Does Mobile Commerce Really Work?

Amazon%20Text%20Alert.JPGA few months back I was shopping for a Wii Fit at Amazon.com, but they were out of stock just like every other retailer. But I noticed they offered a Text Alert, which sends me a SMS message when the product is in stock. I decided to try it out, and it worked well. (BTW, when you receive that text message, you have about 2 mins to buy the Wii Fit before they are sold out again.) Not only does it send you an alert, but the service allows you to search for product, then initiate a purchase all via SMS. The system calls your phone to complete the purchase. Amazon calls it TextBuyIt. The alert part is useful, but I can't think of a worse way to make a purchase. I guess they decided to limit themselves to SMS in order to reach all mobile phones. Its a case of least-common denominator.

Sears2Go-2.JPGDigby, an independent M-Commerce vendor, has a very nice interface but requires users to download their application. So it only supports Blackberry, iPhone, Windows Mobile, and Android. Frankly, I'm not sure how many people will go to the trouble of downloading the application.

Recently, Sears announced their Sears2go program for making purchases from a smartphone. Its basically an e-commerce site that's optimized for a small-footprint Web browser. The experience is not much different than using the website, so its fairly intuitive.

But overall, I just can't bring myself to buy something from my phone. If I'm in the house, I'm using my PC. If out shopping, I'll drop by the store. I doubt consumers will hunt-and-peck on their mobile phones to buy grandma new earrings.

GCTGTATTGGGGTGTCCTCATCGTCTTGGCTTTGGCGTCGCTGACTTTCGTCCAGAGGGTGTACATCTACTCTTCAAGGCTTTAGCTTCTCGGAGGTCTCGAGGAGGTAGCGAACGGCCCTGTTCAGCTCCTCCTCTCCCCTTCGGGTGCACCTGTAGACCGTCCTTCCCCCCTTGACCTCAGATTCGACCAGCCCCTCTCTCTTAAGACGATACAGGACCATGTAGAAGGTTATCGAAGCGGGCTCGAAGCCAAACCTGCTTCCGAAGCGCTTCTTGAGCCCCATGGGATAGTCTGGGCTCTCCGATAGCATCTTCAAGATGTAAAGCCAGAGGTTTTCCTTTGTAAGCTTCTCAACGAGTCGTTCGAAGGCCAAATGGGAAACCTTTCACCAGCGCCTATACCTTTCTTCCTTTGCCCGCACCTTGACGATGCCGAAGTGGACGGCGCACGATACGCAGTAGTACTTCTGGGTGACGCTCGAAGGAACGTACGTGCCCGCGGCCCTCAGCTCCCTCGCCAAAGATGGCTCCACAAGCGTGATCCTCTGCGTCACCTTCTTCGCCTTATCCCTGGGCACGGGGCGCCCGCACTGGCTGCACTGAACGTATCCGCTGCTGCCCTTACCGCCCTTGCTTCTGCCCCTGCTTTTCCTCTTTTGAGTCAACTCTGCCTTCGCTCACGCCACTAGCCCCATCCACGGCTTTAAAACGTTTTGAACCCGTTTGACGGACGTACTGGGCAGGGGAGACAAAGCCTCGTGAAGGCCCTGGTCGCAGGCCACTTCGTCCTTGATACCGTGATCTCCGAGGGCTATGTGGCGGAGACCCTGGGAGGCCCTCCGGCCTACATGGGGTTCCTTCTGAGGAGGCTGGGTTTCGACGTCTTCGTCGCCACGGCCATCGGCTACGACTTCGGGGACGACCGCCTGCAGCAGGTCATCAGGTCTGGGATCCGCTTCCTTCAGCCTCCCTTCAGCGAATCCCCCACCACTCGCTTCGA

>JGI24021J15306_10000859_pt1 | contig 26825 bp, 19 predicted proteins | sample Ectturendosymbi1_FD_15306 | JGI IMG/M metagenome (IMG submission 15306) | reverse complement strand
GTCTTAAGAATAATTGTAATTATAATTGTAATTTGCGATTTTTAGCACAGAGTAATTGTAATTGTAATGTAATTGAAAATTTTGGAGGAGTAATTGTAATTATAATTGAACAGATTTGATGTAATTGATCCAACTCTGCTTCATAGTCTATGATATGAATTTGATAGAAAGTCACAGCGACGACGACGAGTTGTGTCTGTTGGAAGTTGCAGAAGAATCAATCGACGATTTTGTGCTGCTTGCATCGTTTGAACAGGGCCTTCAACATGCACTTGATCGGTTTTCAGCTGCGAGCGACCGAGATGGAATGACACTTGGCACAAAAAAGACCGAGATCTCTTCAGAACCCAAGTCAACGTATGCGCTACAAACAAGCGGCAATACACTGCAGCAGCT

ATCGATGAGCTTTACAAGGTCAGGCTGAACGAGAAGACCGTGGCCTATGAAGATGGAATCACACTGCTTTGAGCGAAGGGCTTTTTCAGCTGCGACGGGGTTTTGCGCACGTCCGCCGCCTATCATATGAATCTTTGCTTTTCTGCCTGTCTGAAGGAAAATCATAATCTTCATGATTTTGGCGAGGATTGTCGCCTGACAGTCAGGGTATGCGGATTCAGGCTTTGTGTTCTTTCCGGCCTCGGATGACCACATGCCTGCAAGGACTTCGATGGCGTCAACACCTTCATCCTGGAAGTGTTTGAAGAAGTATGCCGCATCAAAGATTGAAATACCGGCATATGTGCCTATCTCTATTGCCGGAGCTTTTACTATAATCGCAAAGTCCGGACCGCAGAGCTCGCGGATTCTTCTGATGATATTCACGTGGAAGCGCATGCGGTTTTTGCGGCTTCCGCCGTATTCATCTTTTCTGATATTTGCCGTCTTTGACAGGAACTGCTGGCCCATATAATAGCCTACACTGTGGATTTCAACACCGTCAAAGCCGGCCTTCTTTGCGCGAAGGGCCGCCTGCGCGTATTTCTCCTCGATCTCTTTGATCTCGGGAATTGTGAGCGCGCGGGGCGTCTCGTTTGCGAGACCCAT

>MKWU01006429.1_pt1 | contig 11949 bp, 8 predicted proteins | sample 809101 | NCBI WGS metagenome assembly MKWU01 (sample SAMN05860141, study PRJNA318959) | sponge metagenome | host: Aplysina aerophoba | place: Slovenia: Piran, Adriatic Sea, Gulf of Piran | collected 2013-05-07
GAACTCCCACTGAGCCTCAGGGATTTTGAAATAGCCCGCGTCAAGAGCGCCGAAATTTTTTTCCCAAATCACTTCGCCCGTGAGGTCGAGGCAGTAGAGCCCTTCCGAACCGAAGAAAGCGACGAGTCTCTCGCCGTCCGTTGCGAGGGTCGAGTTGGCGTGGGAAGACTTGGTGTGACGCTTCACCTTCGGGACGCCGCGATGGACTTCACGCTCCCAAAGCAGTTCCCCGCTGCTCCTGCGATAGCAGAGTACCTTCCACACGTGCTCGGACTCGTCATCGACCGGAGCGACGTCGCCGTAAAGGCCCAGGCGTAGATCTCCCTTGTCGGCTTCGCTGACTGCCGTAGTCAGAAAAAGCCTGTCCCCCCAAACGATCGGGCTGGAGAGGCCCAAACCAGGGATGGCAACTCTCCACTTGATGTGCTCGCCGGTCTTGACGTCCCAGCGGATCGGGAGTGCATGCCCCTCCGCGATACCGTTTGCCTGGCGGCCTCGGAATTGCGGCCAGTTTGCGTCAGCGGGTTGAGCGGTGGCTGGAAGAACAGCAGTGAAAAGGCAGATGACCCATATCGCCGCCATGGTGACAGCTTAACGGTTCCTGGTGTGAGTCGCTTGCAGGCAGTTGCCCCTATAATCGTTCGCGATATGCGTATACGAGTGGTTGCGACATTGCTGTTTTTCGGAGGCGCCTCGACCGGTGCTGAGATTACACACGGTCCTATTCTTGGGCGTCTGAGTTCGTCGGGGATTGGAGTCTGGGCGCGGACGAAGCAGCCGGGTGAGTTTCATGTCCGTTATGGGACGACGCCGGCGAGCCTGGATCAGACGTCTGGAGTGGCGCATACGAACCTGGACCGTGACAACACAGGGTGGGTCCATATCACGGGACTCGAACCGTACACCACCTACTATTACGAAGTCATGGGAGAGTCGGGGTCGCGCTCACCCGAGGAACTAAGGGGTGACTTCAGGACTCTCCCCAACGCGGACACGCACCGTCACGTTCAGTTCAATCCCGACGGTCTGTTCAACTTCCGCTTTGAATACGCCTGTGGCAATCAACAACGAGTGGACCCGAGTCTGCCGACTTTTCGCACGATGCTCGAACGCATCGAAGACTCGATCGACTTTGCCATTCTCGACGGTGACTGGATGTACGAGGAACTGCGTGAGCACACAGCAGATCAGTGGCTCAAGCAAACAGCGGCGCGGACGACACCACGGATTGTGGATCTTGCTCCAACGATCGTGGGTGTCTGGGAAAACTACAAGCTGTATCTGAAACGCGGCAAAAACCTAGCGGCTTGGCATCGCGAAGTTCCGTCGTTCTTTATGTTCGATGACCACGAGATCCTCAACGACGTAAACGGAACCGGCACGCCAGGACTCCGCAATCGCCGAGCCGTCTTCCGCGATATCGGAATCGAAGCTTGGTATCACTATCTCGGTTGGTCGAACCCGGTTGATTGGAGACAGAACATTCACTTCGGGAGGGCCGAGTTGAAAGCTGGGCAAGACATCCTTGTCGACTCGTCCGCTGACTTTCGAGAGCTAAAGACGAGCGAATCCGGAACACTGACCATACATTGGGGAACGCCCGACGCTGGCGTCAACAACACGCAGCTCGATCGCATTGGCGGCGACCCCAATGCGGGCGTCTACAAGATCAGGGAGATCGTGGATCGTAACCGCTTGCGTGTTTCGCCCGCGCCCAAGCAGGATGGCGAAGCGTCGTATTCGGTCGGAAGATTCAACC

I think there's a better chance consumers will use their mobile phones for payment. This has already taken off in Japan, so the "wallet phone" technology is mature. But I've seen this movie before. Back in the '90 Visa and MasterCard introduced smartcards to the US without success. This is where contactless payments originated. The issue has never been the technology; Japan and Europe have been using "chip & PIN" systems for years. The problems are with the business case in the US. Mag-stripe credit cards are ingrained in the culture, and our low-cost infrastructure won't get any cheaper with mobile payments. Consumers aren't demanding it, retailers don't think it will increase revenue, and banks are happy collecting zillions in credit card fees and interest payments. Anyway, is it really that much better to wave your phone rather than swipe your card?

I admit I use my phone for email, text messages, games, and web browsing more than I do for calls. But I don't see a compelling application for retail yet.

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David Dorf, Sr Director Technology Strategy for Oracle Retail, shares news and ideas about the retail industry with a focus on innovation and emerging technologies.


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